The Bobcat Fire burns through the Angeles National Forest in California on September 17, 2020 (AFP / Kyle Grillot)

Climate change is key factor behind California wildfires

Copyright AFP 2017-2021. All rights reserved.

Social media posts claim that wildfires raging through California are due to poor land management, not climate change, echoing comments from US President Donald Trump. The claims are false; while land management is a factor, global warming has left California hotter, drier and more prone to wildfires, according to government-approved research and academics.

“Forest fires are caused by poor management. Not by climate change,” says one post, shared more than 12,000 times on Facebook since September 9, 2020. It says the Creek Fire and other blazes in California are the result of failures to clear “brush and dead overgrown trees” from the land.

A second post, also shared more than 12,000 times on the social network, attributes the fires to “bad forestry practices” and “not the climate change hoax.”

A screenshot of a Facebook post taken on September 18, 2020

And a third post writes off global warming as a factor in the wildfires, blaming a “total lack of forest maintenance” for the devastation.

The posts reflect a political divide on the disaster. Democrat-run California is sharply at odds with Trump, a Republican and climate change skeptic.

One Facebook post shared cartoons suggesting that Democrats and “left-wing environmentalists” have blocked the “logging or brush clearing” that has turned forestlands into “dangerous firetraps.”

The online posts mirror comments from Trump who, during a visit to Sacramento, California, attributed fires there and along the West Coast to “forest management” and failures by local authorities to rake forest floors and clear dead timber.

In a testy exchange with officials in California, who asserted that climate change had contributed towards the fires, Trump responded: “I don’t think science knows, actually.”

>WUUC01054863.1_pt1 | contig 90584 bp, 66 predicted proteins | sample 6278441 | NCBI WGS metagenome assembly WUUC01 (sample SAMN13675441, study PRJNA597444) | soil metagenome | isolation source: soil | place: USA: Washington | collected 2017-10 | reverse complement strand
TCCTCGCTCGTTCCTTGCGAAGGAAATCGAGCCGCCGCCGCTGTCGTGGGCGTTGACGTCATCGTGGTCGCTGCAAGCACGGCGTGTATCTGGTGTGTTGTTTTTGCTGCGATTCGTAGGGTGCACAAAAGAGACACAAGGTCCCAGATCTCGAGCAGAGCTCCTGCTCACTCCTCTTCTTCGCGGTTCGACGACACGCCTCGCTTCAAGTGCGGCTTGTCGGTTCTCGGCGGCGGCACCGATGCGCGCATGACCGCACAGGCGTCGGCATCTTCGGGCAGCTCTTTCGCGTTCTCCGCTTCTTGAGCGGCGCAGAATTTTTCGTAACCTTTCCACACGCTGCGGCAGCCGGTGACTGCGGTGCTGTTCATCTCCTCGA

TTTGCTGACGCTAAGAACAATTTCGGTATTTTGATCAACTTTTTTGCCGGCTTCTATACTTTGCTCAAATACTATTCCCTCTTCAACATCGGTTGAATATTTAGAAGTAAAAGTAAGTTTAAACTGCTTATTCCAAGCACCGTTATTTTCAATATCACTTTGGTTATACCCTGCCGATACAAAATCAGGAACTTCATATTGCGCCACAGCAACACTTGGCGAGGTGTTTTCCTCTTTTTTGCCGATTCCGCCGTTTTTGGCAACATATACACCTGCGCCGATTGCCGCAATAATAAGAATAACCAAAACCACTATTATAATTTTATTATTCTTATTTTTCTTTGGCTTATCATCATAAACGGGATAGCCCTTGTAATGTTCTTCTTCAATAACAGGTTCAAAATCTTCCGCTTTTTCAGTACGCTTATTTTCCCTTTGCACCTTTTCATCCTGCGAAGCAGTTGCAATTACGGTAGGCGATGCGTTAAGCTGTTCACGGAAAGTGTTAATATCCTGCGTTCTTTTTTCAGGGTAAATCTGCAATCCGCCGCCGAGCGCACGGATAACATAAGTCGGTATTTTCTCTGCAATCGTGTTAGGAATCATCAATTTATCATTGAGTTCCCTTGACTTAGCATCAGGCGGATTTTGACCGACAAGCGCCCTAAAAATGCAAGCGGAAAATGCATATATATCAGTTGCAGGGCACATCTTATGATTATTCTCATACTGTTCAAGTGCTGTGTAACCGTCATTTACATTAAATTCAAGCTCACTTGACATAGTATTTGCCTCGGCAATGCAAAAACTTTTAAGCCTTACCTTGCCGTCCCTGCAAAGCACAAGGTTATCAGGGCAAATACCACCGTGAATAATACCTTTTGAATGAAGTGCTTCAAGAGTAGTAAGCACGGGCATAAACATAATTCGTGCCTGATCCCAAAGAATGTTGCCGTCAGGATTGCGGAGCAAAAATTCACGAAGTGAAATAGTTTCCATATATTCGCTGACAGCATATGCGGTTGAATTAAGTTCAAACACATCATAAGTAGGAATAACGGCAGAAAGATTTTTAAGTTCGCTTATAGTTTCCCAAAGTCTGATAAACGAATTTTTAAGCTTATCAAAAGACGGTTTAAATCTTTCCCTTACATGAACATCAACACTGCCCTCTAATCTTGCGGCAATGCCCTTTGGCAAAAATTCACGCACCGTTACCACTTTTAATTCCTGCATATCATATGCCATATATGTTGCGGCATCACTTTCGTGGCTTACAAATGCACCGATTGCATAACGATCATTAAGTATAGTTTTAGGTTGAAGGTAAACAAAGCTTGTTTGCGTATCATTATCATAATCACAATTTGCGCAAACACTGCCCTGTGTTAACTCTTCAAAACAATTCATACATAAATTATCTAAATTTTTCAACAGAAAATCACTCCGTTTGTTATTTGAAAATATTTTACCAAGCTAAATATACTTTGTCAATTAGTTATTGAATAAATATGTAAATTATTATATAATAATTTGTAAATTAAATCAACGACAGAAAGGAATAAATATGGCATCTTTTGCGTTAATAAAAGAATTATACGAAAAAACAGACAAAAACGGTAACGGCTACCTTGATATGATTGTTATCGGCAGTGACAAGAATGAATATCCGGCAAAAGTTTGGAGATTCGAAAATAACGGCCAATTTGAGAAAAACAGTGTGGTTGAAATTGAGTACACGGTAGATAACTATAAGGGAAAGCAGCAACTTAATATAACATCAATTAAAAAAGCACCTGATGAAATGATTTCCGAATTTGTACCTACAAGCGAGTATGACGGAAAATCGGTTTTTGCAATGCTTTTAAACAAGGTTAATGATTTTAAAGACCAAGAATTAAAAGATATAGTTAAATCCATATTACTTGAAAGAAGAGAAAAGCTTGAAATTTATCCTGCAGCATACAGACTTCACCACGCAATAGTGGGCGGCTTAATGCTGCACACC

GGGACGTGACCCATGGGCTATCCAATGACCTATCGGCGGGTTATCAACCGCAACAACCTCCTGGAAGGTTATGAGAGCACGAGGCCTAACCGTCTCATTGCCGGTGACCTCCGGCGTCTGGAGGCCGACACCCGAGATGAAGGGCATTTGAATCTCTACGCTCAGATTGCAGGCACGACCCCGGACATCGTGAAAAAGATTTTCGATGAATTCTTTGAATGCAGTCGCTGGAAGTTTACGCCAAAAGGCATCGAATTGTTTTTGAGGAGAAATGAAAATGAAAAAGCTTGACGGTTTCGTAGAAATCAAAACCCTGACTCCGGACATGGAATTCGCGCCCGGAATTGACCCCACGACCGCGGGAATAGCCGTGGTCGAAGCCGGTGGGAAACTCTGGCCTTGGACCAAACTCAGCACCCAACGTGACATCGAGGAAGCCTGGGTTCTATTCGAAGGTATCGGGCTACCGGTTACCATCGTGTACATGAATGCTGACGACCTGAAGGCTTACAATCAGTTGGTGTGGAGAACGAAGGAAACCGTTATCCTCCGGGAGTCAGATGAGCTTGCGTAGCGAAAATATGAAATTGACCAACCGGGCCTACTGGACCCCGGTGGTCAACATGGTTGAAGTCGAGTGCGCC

But independent research endorsed by the federal government in the US National Climate Assessment in 2018 says otherwise. The study said that “climate change is altering ecosystems and their services through major vegetation shifts and increases in the area burned by wildfire” in the southwest.

Experts on climate, fires and weather patterns told AFP that the blazes in California, Oregon and Washington were down to multiple factors, but that global warming had played a central role.

Noah Diffenbaugh, a climate professor at Stanford University, cited the National Climate Assessment from two years ago, and said poor forest management alone could not explain the tenfold increase in land being burned across the western US these past four decades.

“It is not true that global warming is playing no role,” he said by phone. 

“Research indicates that around half of that increase in area burned is due to long-term warming through the effects of temperature on the dryness of the vegetation.”

Meanwhile, Diffenbaugh added, more people are moving from towns to rural areas, increasing the likelihood of accidental fires -- highlighted by the ongoing El Dorado blaze in southern California, which was triggered by a firework at a family event.

Michael Goss, an earth sciences researcher at Stanford University, said via email that “warmer, drier conditions brought about by climate change, and associated drying of fuels, absolutely increases the risk of fast, destructive wildfire spread in California.”

And Bruce Riordan, director of the Bay Area Climate Adaptation Network in northern California, said by email that while some fires are raging through woodlands “many have been in grasslands and other vegetation regimes that have nothing to do with forest management.”

West Coast infernos have burned more than five million acres this year and killed dozens of people.

Scott Stephens, a fire science professor at the University of California at Berkeley, said via email that better forest management “would enable more of our forests in California to withstand fire and climate change.”

Still, he added: “Climate change is certainly real and is impacting fire here.”